Tucked into the financial reform legislation that President Obama signed into law were rules that require companies to disclose whether their products are manufactured from “conflict minerals” — essentially metals and materials that come from the war-torn Congo.
Conflict minerals has emerged in recent years as the electronics industry’s “dirty little secret.” While many gadget makers have updated their manufacturing processes to eliminate toxic materials, improve efficiency, reduce waste and promote recyclability, the source of the raw materials they use has come under scrutiny. The mineral trade is energy and resource intensive in and of itself, plus the impact to the environment can be damaging, but conflict minerals from the Congo add a new wrinkle: human atrocities.
The mineral trade in the region is known to support military operations. Making matters worse are the scale of human suffering and incomprehensible acts of violence, which are well-documented. I encourage you to visit Merlin USA for a look at the challenges of saving lives in the Congo. (Full disclosure: I worked as an editor for the non-profit.)
As I wrote at GigaOM Pro (sub req’d), the electronics industry faces the challenge of not only producing greener electronics, but also avoiding the negative association of supporting violence in the Congo, however indirectly. When asked about issue, Apple’s CEO Steve Jobs admitted that “It’s a very difficult problem.” Now it looks like there’s a solution at hand.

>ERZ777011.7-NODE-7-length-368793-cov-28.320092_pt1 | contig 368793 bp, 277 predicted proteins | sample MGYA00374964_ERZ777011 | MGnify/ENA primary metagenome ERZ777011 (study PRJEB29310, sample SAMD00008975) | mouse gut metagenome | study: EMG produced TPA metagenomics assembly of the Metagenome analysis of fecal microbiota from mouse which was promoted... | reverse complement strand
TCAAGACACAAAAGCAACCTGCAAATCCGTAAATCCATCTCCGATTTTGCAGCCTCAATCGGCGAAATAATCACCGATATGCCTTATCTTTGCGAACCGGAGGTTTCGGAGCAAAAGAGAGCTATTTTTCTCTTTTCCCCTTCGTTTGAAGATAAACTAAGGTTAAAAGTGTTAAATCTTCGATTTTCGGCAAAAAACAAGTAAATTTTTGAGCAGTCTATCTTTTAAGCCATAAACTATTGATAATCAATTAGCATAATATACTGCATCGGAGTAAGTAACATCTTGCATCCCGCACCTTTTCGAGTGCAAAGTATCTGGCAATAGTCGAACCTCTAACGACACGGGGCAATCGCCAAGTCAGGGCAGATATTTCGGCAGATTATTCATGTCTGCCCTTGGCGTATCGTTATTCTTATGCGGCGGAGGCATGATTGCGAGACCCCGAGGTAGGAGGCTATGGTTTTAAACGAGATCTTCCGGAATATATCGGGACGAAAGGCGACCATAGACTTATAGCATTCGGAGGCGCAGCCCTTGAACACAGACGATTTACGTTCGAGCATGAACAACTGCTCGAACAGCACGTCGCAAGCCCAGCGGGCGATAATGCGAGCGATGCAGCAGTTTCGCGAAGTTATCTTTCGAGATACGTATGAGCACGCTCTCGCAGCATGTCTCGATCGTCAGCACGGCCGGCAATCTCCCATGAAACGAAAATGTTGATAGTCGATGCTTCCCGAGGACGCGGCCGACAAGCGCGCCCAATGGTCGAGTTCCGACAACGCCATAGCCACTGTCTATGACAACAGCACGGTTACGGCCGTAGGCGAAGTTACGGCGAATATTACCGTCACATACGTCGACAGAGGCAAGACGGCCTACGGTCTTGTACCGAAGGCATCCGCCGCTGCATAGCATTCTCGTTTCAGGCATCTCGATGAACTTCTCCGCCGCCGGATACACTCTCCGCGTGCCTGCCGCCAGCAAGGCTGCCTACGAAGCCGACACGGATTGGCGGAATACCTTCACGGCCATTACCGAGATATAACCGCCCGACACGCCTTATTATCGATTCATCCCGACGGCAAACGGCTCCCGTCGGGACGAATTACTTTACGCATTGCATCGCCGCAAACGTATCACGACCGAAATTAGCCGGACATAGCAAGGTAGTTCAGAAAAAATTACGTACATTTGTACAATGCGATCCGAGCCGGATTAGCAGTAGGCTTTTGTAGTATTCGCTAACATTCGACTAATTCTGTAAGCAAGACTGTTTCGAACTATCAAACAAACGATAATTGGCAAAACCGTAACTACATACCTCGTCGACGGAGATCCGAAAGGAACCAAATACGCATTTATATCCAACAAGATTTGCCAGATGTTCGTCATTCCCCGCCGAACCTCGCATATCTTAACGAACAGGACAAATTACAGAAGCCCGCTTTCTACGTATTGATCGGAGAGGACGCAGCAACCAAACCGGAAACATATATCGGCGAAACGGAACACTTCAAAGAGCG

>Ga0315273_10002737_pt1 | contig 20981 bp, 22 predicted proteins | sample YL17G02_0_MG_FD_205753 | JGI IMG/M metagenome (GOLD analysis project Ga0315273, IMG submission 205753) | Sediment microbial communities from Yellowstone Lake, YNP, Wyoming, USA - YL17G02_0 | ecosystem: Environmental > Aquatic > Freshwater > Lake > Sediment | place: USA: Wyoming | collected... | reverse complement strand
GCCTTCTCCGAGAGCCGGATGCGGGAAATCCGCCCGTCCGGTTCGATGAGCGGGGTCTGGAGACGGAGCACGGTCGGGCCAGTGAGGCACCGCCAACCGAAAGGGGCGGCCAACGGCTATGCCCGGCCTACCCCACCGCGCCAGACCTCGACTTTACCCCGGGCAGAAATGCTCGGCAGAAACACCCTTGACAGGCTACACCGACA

Of course, there is a downside. According to a story from the Associated Press, companies are pulling away from the entire region, even those areas unaffected by violence. However, the new law should help accelerate the development of tracking mechanisms so that companies can clean up their supply chains and support operations with no connection to the conflict.
In all, good karma for electronics makers and consumers alike.
Image credit: Enough Project – Flickr – CC License